It does not say it is okay to identify a CIA officer if that officer engaged in an act of nepotism (as if sending your spouse to Niger for a no-pay job is an act of nepotism). Motive, contrary to the editorial, is not addressed in the above passage. Intentionality does matter, as does the state of knowledge of the offender (regarding the status of the covert officer). But surely the geniuses of the WSJ know the difference between motivation and intentionality. Whether the leakers outed Valerie Wilson to undermine Wilson's credibility ( his wife sent him, so how much could he really know about this stuff?) or to punish him for challenging Bush's claim that Hussein had been caught trying to buy yellowcake uranium in Africa, the law applies just the same.
Pointing to supposed discrepancies in Wilson's account is not a defense--and does not mitigate the need for a criminal investigation.
"The entire leak probe now looks like a familiar Beltway case of criminalizing political differences," the editorial maintains. This is the canard often pressed into service when Republicans are accused of illegal activity. For years, the rightwing has dismissed the Iran-contra scandal as merely an instance of when political differences were "criminalized." And in the case of the Wilson leak, the use of this rhetoric is especially absurd. The probe was requested by the CIA. The Justice Department initiated it. Attorney General John Ashcroft recused himself, and his deputy handed the case to Fitzgerald, who set up a quasi-independent inquiry. Where are the political motivations in all this?
As other Wilson critics have done in recent days, the Journal selectively picks material out of the Senate intelligence committee's report on the prewar intelligence to accuse Wilson of having misrepresented his trip to Niger. Wilson declared that what he learned there showed that the allegation about Iraq purchasing uranium from Niger was "highly doubtful." His foes at the Journal (and elsewhere) note that the Senate report maintains his trip was seen by intelligence analysts as partially confirming the allegation. But the Journal and the others conveniently ignore the fact (contained in the report) that analysts split on this point, and that the lead analyst at the State Department saw Wilson's report as confirmation of the State Department's view that the allegation was improbable.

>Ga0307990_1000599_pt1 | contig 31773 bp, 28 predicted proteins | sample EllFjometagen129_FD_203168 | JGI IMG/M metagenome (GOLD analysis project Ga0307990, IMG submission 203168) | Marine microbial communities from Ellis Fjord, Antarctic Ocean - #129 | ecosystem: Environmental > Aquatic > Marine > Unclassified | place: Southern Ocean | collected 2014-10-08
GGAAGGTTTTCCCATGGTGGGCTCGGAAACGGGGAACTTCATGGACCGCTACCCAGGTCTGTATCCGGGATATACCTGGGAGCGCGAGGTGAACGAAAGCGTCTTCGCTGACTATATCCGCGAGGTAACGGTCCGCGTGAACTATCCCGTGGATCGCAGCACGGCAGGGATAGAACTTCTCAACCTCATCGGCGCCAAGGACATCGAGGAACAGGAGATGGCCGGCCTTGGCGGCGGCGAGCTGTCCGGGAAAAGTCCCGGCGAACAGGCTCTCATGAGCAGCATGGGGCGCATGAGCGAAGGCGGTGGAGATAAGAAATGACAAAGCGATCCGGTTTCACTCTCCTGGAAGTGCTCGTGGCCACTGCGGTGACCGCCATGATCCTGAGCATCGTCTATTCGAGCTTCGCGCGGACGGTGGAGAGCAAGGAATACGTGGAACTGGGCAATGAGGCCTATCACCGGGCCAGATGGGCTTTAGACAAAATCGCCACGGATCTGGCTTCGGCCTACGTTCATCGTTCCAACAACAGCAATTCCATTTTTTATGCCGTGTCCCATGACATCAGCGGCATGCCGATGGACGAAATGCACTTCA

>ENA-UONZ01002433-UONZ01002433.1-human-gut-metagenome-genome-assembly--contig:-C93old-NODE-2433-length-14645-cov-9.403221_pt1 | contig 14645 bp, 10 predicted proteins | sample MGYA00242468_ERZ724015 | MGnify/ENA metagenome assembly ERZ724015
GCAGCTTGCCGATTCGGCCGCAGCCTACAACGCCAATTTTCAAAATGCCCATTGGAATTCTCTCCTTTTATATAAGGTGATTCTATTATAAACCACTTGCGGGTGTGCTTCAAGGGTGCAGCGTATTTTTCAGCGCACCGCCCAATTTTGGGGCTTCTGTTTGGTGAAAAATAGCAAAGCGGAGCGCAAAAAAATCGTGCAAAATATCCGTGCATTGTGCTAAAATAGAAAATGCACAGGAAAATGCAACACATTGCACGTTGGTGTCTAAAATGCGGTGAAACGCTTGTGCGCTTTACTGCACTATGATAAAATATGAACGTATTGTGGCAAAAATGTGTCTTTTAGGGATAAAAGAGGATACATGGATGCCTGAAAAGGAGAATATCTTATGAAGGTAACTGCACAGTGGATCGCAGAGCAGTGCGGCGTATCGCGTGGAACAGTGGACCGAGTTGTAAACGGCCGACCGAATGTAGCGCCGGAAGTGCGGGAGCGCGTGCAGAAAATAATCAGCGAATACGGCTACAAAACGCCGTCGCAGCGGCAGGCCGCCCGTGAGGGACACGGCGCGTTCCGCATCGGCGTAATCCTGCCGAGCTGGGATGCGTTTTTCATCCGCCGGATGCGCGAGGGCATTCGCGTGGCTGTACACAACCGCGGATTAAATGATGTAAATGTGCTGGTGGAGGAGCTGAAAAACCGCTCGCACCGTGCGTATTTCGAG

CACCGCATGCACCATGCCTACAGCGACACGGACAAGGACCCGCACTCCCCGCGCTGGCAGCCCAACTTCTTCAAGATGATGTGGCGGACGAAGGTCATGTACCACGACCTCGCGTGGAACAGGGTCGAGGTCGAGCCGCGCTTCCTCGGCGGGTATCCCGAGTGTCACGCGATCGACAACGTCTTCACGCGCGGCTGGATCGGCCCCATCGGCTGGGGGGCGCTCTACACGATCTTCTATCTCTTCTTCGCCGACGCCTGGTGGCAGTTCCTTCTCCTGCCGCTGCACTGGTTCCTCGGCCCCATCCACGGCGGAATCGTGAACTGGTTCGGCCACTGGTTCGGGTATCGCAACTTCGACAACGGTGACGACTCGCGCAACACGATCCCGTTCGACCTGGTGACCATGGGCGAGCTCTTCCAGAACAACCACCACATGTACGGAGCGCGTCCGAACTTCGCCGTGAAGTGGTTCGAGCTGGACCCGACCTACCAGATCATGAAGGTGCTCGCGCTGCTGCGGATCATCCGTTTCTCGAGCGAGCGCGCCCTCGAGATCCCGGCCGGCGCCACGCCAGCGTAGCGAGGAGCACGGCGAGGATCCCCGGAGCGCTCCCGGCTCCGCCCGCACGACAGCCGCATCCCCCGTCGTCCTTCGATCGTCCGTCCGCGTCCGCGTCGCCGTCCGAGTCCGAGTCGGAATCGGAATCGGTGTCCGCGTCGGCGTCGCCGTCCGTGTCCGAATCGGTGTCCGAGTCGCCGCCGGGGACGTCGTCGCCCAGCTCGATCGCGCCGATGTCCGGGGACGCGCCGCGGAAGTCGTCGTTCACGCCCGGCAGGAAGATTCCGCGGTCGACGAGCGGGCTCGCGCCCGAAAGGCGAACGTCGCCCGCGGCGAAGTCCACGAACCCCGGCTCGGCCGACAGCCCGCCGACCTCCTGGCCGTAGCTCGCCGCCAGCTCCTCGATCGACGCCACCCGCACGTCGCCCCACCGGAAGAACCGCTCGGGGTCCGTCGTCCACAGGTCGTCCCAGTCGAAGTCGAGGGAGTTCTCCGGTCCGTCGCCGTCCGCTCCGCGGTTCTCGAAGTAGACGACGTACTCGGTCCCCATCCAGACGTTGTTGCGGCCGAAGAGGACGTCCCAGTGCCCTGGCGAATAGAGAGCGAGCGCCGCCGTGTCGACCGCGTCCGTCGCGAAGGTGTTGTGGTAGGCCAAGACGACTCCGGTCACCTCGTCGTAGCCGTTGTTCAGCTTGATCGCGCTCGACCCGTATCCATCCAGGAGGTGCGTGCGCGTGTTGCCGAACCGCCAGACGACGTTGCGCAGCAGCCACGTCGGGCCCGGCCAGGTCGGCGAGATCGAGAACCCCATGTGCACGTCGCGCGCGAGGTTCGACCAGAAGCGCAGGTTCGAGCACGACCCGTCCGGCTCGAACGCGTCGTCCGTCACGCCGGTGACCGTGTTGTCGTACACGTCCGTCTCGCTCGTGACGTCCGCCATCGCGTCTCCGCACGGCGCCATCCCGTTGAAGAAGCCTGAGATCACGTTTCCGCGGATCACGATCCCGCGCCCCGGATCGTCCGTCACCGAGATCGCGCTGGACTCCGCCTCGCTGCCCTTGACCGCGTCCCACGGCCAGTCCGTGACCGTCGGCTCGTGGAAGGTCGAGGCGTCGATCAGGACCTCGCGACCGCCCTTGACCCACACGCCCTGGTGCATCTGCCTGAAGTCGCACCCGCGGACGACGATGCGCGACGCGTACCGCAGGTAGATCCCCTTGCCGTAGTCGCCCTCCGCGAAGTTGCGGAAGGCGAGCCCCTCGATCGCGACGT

The Journal and the rest also make much of Wilson's statement that he had concluded documents purporting to outline a uranium deal between Iraq and Niger were forgeries. A-ha, they say, these documents did not appear until eight months after his trip. Wilson has acknowledging misspeaking about the forgeries. Still, the Journal writes, "Joe Wilson didn't tell the truth about how he supposedly came to realize that it was 'highly doubtful' there was anything to the story he'd been sent to Niger to investigate. He told everyone that he'd recognized as obvious forgeries the documents purporting to show an Iraq-Niger uranium deal" But this is another misrepresentation.
Wilson went public about his trip to Niger by publishing an op-ed piece in The New York Times on July 6, 2003. In that piece, he specifically noted that his conclusions had had nothing to do with the forged documents that appeared months after his trip. Here is the key portion of that piece:
"I spent the next eight days drinking sweet mint tea and meeting with dozens of people: current government officials, former government officials, people associated with the country's uranium business. It did not take long to conclude that it was highly doubtful that any such transaction had ever taken place."